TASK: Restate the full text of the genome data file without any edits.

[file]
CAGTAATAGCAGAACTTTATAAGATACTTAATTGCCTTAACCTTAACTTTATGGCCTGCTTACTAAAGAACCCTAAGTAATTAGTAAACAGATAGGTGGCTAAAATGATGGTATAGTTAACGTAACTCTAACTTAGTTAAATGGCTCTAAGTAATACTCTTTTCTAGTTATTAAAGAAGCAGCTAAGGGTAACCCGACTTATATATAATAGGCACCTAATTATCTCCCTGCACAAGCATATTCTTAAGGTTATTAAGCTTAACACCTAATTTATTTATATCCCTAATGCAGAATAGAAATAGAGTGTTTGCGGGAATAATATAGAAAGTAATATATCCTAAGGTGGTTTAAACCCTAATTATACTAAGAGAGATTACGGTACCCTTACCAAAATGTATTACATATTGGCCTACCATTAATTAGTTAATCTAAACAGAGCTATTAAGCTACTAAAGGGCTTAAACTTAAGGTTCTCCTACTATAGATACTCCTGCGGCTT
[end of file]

CAGTAATAGCAGAACTTTATAAGATACTTAATTGCCTTAACCTTAACTTTATGGCCTGCTTACTAAAGAACCCTAAGTAATTAGTAAACAGATAGGTGGCTAAAATGATGGTATAGTTAACGTAACTCTAACTTAGTTAAATGGCTCTAAGTAATACTCTTTTCTAGTTATTAAAGAAGCAGCTAAGGGTAACCCGACTTATATATAATAGGCACCTAATTATCTCCCTGCACAAGCATATTCTTAAGGTTATTAAGCTTAACACCTAATTTATTTATATCCCTAATGCAGAATAGAAATAGAGTGTTTGCGGGAATAATATAGAAAGTAATATATCCTAAGGTGGTTTAAACCCTAATTATACTAAGAGAGATTACGGTACCCTTACCAAAATGTATTACATATTGGCCTACCATTAATTAGTTAATCTAAACAGAGCTATTAAGCTACTAAAGGGCTTAAACTTAAGGTTCTCCTACTATAGATACTCCTGCGGCTT